Of Wine and Women
Serious wine collecting is no longer a male sport. Why don't marketers get it?
By ALICE FEIRING
Posted Monday, Apr. 03, 2006
Brace yourselves. A new wave of wine marketing is upon us. Julie Brosterman found herself drenched in it as she strolled the aisles of a Rite Aid in Los Angeles. Surrounding her were towering displays of pink and white wines in bottles bearing such flowery names as Seduction and White Lie. Brosterman, creator of the website womenwine.com derisively dubs them the Virginia Slims of the wine trade.
Perhaps the parade of pastel bottles just beyond the cosmetics aisle is inevitable--at least in states like California, where wine may be sold beside grocery items. For while men continue to do the bulk of the nation's beer and hard-liquor buying, new surveys by Gallup and by Adams Media confirm that women make 55% of U.S. wine purchases. With that information in hand, wine marketers, after decades of ignoring women, are suddenly chasing them like dogs after a bone. "I just wish they wouldn't resort to stereotyping and patronizing us in the process," complains Mary Ewing- Mulligan, president of the International Wine Center in New York City and author of several books on wine.
Indeed, several new wines aimed at women border on the insulting. Seduction, a $28 bottle by the Napa Valley's O'Brien Family Vineyard, comes wrapped in a little gauzy sheath as if it were out of Victoria's Secret, with label copy that reads as if it were from a romance novel: "voluptuous, with sensual flavours and a velvet kiss." Says Ewing-Mulligan: "Seduction is so outrageous that it's almost acceptable," and it helps that the Wine Spectator gave the Bordeaux-style blend a respectable 89 rating. But there is White Lie Early Season Chardonnay--a de-alcoholized concoction selling for about $10 a bottle, aimed at women who are counting calories. In this case, it's what's inside the bottle that is "downright offensive," says Ewing-Mulligan, who in 1993 was the first U.S. woman to earn a Master of Wine degree. White Lie has more in common with Diet Coke than with white Burgundy.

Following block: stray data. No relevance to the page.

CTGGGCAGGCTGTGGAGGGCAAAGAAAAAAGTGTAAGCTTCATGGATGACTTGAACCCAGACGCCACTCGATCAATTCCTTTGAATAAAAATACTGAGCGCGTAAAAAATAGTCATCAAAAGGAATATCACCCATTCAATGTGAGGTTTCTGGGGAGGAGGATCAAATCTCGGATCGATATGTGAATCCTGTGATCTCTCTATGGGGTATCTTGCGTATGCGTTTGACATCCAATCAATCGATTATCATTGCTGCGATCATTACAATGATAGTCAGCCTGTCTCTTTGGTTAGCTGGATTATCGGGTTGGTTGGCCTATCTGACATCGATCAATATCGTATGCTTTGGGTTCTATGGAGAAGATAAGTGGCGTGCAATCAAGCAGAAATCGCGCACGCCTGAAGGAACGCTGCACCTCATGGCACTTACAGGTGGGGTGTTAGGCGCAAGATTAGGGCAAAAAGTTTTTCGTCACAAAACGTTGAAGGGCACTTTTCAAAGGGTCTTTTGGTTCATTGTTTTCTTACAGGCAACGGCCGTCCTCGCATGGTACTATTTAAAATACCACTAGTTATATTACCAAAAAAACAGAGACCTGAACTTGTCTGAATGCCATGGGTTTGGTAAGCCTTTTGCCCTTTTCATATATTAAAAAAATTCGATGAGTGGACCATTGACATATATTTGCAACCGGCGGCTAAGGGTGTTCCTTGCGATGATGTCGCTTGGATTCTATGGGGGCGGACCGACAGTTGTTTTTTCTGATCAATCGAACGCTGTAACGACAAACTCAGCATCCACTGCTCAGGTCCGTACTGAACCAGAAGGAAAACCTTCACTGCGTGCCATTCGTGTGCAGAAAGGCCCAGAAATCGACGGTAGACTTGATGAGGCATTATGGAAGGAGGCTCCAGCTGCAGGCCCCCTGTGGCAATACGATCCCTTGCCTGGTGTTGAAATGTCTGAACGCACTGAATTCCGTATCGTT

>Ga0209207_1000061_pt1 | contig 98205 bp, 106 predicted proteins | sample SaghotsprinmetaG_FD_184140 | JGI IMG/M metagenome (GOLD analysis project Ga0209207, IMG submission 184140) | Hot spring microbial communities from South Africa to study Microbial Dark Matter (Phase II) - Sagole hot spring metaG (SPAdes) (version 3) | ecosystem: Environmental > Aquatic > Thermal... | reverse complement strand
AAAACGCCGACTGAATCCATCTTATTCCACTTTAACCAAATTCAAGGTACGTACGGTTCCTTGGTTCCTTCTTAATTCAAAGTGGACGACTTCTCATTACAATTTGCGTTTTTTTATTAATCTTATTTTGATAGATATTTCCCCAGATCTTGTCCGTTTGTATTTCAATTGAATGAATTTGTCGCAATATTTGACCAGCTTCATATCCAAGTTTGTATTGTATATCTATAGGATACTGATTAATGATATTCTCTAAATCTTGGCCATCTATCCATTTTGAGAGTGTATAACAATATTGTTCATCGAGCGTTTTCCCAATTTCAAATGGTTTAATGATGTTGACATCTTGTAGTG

The irony is that all this fluff and fribble are arriving just as more women are getting serious about wine. That's the real news, says wine auctioneer Ursula Hermacinski, author of the forthcoming Wine Lover's Guide to Auctions. From her auctioneer's perch, Hermacinski sees more women raising bidding paddles and crashing the largely male club of wine collectors. "At each new auction, there seems to be a new female face, bidding on her own, for her own account, as opposed to holding her husband's or boyfriend's paddle," says Hermacinski. "At the last auction there was a table of three women bidding on top-quality Burgundy. They were having so much fun. They knew just when to stop and just when to push it. I was very impressed."
There are other signs of the trend as well. Wine Adventure, a magazine specifically devoted to female wine buffs, debuted in July 2005; it even has a sex column, "The Sensual Side." And Mulligan has seen a long-term rise in women signing up for classes. Back in 1982, classes at the Wine Center "were predominantly male," she says. "Now our classes are about fifty-fifty." Brosterman's website is another indication. The site, designed to appeal to women who want more from wine than a flirty label, offers a buying club with some sophisticated choices and travel opportunities for women wishing to take wine-tasting trips like the one featured in the 2004 film Sideways.